6. Mar, Ever since I met you, you have been a mentor, inspiration and friend. Thank you for the compliments and support. It has meant a great deal to me. I want to thank everyone for their concern and vibes. I didn't know what to expect when I posted this, but it has helped me more than I could have imagined. I had a long talk with my best friend this evening and he put it all in perspective for me. It is going to take some time, but I will heal from this and I will jump again. Everything happens for a reason and I have to believe that in the long run, I will be stronger for it. Peace and Blue Skies to all, ~Doc Doc
  7. It's comforting to know that the emotional aspect is "normal" in these situations. There are so many thoughts and concerns running through my head all at once. I go from depressed to angry and then just confused. Doc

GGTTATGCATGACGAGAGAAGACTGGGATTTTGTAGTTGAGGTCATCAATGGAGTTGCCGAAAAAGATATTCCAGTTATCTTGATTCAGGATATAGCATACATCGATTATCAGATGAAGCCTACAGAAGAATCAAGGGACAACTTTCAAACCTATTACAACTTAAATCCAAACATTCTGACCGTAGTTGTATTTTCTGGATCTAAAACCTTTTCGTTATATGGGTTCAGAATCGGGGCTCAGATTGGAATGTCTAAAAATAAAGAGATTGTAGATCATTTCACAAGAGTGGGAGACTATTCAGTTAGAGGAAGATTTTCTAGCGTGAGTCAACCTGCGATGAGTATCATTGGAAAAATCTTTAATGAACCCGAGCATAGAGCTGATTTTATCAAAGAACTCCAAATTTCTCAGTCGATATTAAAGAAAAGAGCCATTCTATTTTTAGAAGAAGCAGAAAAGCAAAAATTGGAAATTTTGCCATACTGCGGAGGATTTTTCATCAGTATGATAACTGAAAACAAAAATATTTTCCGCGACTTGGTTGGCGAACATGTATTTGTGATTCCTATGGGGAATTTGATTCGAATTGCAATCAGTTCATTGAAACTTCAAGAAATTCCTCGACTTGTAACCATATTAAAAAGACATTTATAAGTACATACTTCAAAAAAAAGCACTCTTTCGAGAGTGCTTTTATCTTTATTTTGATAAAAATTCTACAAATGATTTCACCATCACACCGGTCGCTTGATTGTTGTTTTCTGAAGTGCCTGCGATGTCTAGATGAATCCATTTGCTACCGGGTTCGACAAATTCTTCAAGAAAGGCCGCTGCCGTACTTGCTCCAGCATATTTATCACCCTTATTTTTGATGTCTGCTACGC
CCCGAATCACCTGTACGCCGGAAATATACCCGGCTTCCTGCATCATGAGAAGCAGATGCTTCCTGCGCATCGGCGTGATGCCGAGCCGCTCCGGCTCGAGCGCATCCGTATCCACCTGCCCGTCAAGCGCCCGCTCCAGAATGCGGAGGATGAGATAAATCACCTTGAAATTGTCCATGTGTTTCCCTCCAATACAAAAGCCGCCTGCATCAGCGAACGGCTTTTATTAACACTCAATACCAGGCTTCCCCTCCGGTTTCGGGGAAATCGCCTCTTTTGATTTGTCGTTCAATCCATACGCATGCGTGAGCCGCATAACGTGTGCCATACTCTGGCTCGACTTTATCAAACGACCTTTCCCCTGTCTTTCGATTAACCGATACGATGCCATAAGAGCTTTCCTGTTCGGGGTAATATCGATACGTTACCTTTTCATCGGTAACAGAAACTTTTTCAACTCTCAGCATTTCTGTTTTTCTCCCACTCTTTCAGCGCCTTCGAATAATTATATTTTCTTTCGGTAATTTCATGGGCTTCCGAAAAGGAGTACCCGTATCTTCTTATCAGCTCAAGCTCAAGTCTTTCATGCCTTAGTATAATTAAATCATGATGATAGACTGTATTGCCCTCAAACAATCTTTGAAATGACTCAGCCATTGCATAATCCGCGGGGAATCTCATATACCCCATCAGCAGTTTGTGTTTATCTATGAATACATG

8. It was a beautiful sunny day, warm, with a slight breeze. The weather had been lousy for almost a month. We were going to do just a quick four thousand foot hop and pop to air out. Four good friends were together for a quiet afternoon of skydiving. I don’t remember the crash. I don’t even remember being scared. Suddenly, a paramedic was screaming at me, just inches from my face. My name, my age and the date were gone from my immediate memory. Panic and fear set in. There was pain. I couldn’t move my back or my right leg. My face was hot and felt like it was burning. They were trying to cut my rig off. I had my fingers gripped tightly around the webbing. A fireman tried to peel my fingers back one by one, but then someone else just cut below my handles and then chopped off both leg straps. There was no memory of what happened. Frantic people were all around me. I was strapped down to a backboard as two guys forced my arm straight and with great difficulty managed to get an IV in my arm. Apparently, I was slightly uncooperative. They kept asking me questions that I didn’t know the answers to. I couldn’t remember. I didn’t know how I got there. I didn’t remember the skydive. Was I hurt on landing? What went wrong? I heard the helicopter land and knew that it was bad. I wondered if any one else was hurt or worse. They drugged me, partly for pain and partly for restraints. Dale was there. I saw him. He told them my name. Everyone else was okay. The plane crashed. Part of it was coming back to me. I remember taking off and then the engine went silent. Dale looked back at me and that’s the last thing I could remember. Then they loaded me into the helicopter. I was surrounded by strangers and suddenly felt very alone and scared. The tears started as we lifted off. A female paramedic on LifeFlight held my hand because I couldn’t stop shaking. The next few hours were blurry. I blurted out my age because I suddenly remembered it at one point. At the hospital ER they cut off my clothes and kept me in restraints. X-rays and CT scans were taken. Some friends came in and out. I didn’t know how bad I looked. Dale was there again. I finally knew my name and they kept trying to put the wrong last name on my wristband. He corrected them for me. I asked him to call my dad. The days since my accident have been difficult. Everyone says how lucky I am. I have some fractured vertebrae, a busted ankle and my face was scratched up. All things that can heal with time. I have been surrounded and supported by my family and friends. I am happy to be alive, but I am struggling with pain that isn’t physical in nature. It seems that my world has changed drastically in those few seconds. My future in skydiving is in question. I don’t know if physically I can continue or mentally, if I should. I look at the pieces of my once beautiful mirage and don’t even know if I should send it in to get repaired or just sell what’s left. In all the accident scenarios that I had ever thought might, could or would happen, a plane crash was never one of them. Dale was the pilot that day. I have been to the crash site and have seen the plane. He did everything right. We are all alive because of the way he handled the plane and the situation. I wrote this post in part to just talk about it and secondly, as a reminder. Safety day is approaching and I would strongly encourage everyone to review aircraft crash emergency procedures thoroughly and have pilots “Know your terrain and where you will go every second of your flight path if you have an engine failure”. –diverdriver Thank you to all my skydiving friends who have sent me messages of concern. I appreciate all of your cards, flowers and gifts. ~Doc Cari